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Raamsdonk (NB): St. Bavo (C. Weber, 1888-1889) part 1/2

In 1609 the catholics of Raamsdonk lost their church, which had been confiscated and handed over to the protestant part of the community. The catholics now were forced to meet in secret. After 1672, when France invaded the Republic, the official anti-catholic policy was loosened a bit. After 1690 the catholics were able to held services in a hidden church in a nearby village. The often much celebrated tolerance of that time came not for free though; the catholics had to pay 315 guilders each year for this religious freedom, in that time a small fortune. In 1787 the climate had become more tolerant, and the catholics were allowed to build a new church. There were a few restrictions in order not to upset the protestants; the church was to be unrecognizable as such, it was to be built at a remote piece of land, and bells were right out of the question.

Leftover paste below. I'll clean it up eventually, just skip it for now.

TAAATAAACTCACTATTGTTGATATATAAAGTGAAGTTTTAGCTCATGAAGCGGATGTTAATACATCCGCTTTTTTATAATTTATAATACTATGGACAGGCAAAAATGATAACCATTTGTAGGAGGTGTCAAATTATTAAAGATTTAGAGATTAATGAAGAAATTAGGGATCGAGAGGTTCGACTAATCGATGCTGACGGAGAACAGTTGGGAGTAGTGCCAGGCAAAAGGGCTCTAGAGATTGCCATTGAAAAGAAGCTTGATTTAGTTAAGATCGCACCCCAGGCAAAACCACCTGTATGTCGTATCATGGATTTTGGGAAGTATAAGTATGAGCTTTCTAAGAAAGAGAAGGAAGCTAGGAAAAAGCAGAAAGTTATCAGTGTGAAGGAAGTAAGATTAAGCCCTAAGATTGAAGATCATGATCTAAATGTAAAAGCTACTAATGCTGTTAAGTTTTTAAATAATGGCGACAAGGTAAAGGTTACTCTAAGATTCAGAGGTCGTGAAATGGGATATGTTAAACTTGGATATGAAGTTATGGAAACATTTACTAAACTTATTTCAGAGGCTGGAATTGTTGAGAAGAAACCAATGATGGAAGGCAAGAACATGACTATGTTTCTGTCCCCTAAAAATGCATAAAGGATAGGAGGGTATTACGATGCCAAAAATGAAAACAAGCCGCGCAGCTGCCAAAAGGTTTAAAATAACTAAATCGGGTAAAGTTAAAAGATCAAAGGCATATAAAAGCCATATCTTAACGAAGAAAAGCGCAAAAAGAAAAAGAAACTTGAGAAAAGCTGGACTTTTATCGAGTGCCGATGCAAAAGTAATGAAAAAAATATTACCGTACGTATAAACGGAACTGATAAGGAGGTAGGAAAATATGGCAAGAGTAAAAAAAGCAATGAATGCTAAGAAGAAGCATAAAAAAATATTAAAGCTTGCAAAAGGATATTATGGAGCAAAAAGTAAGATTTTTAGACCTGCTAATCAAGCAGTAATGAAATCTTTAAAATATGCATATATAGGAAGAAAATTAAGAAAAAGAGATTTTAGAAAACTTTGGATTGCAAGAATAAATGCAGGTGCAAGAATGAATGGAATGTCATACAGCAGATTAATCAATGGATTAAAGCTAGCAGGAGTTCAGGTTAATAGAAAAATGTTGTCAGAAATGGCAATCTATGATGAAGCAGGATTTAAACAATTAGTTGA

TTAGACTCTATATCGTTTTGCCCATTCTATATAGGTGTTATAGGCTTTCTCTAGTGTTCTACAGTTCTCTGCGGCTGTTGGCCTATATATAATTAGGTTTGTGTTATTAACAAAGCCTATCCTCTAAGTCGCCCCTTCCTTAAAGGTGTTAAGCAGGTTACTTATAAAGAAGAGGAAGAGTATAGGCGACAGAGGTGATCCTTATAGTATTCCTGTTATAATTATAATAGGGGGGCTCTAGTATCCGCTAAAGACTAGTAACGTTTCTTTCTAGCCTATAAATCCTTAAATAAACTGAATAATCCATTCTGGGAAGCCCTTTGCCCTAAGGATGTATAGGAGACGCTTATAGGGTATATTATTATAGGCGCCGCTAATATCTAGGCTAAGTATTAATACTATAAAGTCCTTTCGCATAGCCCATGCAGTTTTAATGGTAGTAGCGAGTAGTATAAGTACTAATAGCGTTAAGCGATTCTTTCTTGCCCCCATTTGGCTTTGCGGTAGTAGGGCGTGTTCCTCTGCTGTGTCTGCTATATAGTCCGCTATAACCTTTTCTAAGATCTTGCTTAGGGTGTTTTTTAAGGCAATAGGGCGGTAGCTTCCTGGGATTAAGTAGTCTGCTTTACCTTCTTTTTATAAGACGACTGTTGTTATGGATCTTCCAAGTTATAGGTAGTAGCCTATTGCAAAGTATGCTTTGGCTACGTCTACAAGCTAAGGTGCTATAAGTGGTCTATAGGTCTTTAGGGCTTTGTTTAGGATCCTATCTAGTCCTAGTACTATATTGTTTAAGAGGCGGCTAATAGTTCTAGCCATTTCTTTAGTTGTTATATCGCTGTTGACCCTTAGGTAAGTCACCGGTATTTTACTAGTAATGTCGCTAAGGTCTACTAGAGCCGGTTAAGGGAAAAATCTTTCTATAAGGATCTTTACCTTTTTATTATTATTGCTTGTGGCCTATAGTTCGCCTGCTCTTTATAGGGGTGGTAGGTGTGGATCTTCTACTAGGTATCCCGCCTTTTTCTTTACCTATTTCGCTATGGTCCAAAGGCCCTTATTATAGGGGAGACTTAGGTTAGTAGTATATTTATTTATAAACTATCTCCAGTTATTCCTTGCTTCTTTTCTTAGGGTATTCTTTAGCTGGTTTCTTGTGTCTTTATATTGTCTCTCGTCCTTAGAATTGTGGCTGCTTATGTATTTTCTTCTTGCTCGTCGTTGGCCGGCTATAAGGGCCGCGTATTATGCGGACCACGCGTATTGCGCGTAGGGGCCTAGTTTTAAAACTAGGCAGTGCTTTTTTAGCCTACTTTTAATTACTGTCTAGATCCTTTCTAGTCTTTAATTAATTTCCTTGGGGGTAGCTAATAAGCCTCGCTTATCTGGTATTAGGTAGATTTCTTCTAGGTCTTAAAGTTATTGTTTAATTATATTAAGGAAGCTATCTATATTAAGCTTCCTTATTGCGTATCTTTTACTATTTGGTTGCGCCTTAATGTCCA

In 1798 the Republic ceased to excist, and catholics again were able to practise their religion in freedom. Attempts to get the old church back failed, although the protestants were forced to pay them 7000 guilders for compensation. The catholics continued to use their overcrowded church, which was disguised as a barn, for almost another century.
In 1888 the construction of a new church was started, designed by architect C. Weber, who had previously designed the churches for nearby Geertruidenberg (1862, demolished in c. 1965) and Raamsdonksveer (1864, destroyed in 1945). Weber designed a big cruciform basilica in neo-Romanogothic style, with a cloverleaf-shaped eastern part with apses with ambulatories at the choir and the transept-arms, a big polygonal crossing tower and two square frontal towers. Although these western towers were never finished, this church is often called the architect's finest work.

The tall dome is visible from a long distance. That almost meant its destruction, as on October the 30th in 1944 a group of German soldiers came to blow it up in order to prevent its use as an observation-post by the British. The priest however could convince them not to do this when he found out that the soldiers were from the Alsace, which was again under French rule at that time. The soldiers left without finishing their business, and a few days later the British were able to use the church as an observation-post.







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